Business Maverick

Business Maverick

Mental health epidemic driving up UK disability claims

Mental health epidemic driving up UK disability claims
A morning commuter heads towards the Thames Path from London Bridge in the City of London on Tuesday, 18 January 2022. Britain's labour market grew strongly despite a surge in coronavirus infections late last year, with vacancies hitting a record 1.25 million in the fourth quarter and unemployment falling unexpectedly. (Photo: Hollie Adams/Bloomberg)

About 2.2 million people of working age in the UK are now on disability benefit, with 944,000 citing mental health as their main condition. 

Britain is in the grip of a mental health epidemic that has left almost 1 million people on disability support and is costing the government billions of pounds, analysis of official figures by the Institute for Fiscal Studies has found.

Four-fifths of the increase in the number of disability benefit claims over the past two decades can be accounted for by those with psychiatric conditions such as mental health and learning difficulties, the research group said.

Those numbers have increased despite a shake-up of the system in 2012 that was meant to reduce spending on disability benefits by 20%. Instead, people claiming support rose from 2% to 6% of the adult population between the early 1990s and 2020-21. The cost of the benefit has almost doubled compared with forecasts.

The data “reflects an increasing rate of mental health conditions across society as a whole”, said Heidi Karjalainen, a research economist at IFS and an author of the paper. “If this trend continues – or is even hastened by the pandemic – it will add further pressure to disability benefit spending.”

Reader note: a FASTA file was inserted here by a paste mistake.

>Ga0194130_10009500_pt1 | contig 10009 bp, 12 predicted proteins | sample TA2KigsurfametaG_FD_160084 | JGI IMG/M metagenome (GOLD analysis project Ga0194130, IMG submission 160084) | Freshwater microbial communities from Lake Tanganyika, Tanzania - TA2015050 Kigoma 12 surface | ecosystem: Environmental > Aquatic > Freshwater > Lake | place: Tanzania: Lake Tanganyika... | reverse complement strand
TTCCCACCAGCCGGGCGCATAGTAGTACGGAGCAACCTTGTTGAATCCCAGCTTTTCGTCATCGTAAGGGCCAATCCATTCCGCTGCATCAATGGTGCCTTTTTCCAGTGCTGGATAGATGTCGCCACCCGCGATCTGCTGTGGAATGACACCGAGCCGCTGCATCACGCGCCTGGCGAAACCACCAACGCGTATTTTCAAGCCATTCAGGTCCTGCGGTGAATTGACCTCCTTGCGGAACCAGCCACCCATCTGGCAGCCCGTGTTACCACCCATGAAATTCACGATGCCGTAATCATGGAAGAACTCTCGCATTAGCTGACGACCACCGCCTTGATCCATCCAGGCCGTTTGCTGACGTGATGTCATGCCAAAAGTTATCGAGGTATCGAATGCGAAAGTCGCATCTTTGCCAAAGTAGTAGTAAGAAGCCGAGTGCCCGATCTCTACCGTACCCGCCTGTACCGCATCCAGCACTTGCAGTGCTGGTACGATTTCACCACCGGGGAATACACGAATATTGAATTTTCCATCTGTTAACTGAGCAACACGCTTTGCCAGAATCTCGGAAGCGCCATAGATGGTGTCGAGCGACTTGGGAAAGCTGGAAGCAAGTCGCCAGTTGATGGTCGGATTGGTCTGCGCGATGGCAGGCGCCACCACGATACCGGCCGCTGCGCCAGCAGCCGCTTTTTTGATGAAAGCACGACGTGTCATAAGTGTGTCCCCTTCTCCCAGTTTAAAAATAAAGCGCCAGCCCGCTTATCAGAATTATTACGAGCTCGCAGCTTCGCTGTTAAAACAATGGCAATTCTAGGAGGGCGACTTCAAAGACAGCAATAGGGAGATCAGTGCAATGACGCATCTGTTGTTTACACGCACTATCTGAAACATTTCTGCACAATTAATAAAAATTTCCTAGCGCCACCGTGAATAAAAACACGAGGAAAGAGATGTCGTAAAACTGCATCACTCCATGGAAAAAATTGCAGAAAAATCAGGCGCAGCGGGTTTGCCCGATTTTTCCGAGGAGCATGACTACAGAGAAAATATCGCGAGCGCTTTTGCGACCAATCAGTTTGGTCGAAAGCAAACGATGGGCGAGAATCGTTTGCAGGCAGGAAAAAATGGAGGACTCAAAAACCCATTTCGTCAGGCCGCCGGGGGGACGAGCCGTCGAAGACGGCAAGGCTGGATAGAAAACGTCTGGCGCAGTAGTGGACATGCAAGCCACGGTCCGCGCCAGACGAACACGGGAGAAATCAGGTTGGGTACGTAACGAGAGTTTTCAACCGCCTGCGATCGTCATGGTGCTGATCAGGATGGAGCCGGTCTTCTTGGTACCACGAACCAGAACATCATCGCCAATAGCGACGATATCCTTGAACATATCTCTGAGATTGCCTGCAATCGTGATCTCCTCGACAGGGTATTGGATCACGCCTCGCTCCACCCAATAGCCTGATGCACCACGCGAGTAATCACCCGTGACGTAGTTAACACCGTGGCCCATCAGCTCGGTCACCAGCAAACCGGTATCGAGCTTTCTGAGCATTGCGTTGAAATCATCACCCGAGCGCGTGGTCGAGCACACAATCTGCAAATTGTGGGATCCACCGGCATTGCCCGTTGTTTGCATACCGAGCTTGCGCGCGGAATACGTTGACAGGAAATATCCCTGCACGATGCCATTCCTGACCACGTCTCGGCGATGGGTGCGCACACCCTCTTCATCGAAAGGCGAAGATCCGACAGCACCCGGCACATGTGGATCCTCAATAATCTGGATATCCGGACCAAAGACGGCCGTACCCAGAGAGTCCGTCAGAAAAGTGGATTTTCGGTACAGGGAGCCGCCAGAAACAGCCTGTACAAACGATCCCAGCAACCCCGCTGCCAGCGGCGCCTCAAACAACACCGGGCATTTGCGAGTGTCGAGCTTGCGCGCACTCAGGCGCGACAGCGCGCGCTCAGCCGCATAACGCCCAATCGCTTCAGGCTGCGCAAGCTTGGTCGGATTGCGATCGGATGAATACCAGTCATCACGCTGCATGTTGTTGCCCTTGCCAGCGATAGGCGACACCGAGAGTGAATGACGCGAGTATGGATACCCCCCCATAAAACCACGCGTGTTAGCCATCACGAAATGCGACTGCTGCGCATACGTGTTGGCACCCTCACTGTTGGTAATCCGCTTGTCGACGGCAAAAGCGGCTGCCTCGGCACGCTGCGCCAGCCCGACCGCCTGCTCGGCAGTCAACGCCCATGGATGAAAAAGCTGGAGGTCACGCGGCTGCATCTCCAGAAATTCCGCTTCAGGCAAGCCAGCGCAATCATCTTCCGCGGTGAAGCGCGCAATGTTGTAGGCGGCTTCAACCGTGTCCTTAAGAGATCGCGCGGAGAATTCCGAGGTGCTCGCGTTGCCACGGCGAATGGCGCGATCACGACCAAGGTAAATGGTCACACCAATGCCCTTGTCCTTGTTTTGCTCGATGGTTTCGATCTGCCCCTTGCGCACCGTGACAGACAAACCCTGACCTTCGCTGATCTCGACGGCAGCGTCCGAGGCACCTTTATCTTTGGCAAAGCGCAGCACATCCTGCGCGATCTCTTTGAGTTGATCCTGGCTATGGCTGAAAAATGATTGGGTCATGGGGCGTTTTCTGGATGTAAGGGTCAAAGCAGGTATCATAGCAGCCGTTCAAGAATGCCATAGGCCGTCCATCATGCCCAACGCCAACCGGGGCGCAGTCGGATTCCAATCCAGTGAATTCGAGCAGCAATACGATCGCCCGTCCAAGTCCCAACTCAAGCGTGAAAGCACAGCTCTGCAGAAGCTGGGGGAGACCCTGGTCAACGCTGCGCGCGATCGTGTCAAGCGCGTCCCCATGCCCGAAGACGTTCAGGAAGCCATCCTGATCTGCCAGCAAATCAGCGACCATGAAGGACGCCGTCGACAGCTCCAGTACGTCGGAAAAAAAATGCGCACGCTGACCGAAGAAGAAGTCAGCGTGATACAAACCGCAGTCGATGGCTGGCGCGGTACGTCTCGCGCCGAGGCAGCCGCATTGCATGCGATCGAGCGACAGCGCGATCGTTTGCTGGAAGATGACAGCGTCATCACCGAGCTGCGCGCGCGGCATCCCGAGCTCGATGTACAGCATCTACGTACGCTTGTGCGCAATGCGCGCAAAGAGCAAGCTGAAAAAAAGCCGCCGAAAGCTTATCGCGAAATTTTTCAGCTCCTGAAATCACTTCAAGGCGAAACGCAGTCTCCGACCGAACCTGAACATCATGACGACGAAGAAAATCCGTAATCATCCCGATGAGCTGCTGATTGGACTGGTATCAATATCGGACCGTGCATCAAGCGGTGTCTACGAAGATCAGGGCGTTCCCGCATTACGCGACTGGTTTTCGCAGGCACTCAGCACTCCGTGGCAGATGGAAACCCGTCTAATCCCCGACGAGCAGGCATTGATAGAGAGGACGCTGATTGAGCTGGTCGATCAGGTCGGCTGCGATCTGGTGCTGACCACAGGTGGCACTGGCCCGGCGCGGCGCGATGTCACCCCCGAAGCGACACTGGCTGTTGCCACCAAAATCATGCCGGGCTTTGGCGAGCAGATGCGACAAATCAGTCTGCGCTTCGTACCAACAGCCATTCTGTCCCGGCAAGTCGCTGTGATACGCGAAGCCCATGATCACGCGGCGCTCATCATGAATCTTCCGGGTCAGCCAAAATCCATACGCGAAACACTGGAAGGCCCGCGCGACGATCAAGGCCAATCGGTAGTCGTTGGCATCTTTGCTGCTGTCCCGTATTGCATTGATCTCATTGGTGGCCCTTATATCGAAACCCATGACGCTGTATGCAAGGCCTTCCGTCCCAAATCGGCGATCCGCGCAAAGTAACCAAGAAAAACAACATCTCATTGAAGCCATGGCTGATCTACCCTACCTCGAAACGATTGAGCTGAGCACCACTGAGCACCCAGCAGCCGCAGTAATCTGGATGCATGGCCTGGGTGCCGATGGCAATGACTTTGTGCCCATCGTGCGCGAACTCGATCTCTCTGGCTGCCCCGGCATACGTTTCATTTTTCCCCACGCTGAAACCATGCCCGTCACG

A total of 2,2 million working age people in the UK are now on disability benefit, with 944,000 citing mental health as their main condition. Spending just prior to the pandemic was about £11-billion (R217.5-billion) per year. Before the 2012 reforms, it was forecast to be around £6.5-billion at this point, the IFS said.

The figures also highlight a labour shortage, with 200,000 people dropping out of work since the pandemic due to long-term sickness. The majority of those have declared mental health issues.

The research, funded by the Joseph Rowntree Foundation, pointed to a link between disability and deprivation. Disabled people now make up almost half of the most deprived working-age adults in the country, and about 1.1 million do not receive benefits.

The IFS said the system was buckling under the strain of the demands it is under. It pointed to the long waiting time between applying for benefits and receiving them, five months on average.

Of the million disabled and deprived people who do not get disability benefits, 59% are not in paid work, 58% are women, 77% do not have a degree, 58% are single, and 60% have mental health, social or behavioral problems. 

All the proportions are higher than the overall working age population, the IFS said. BM



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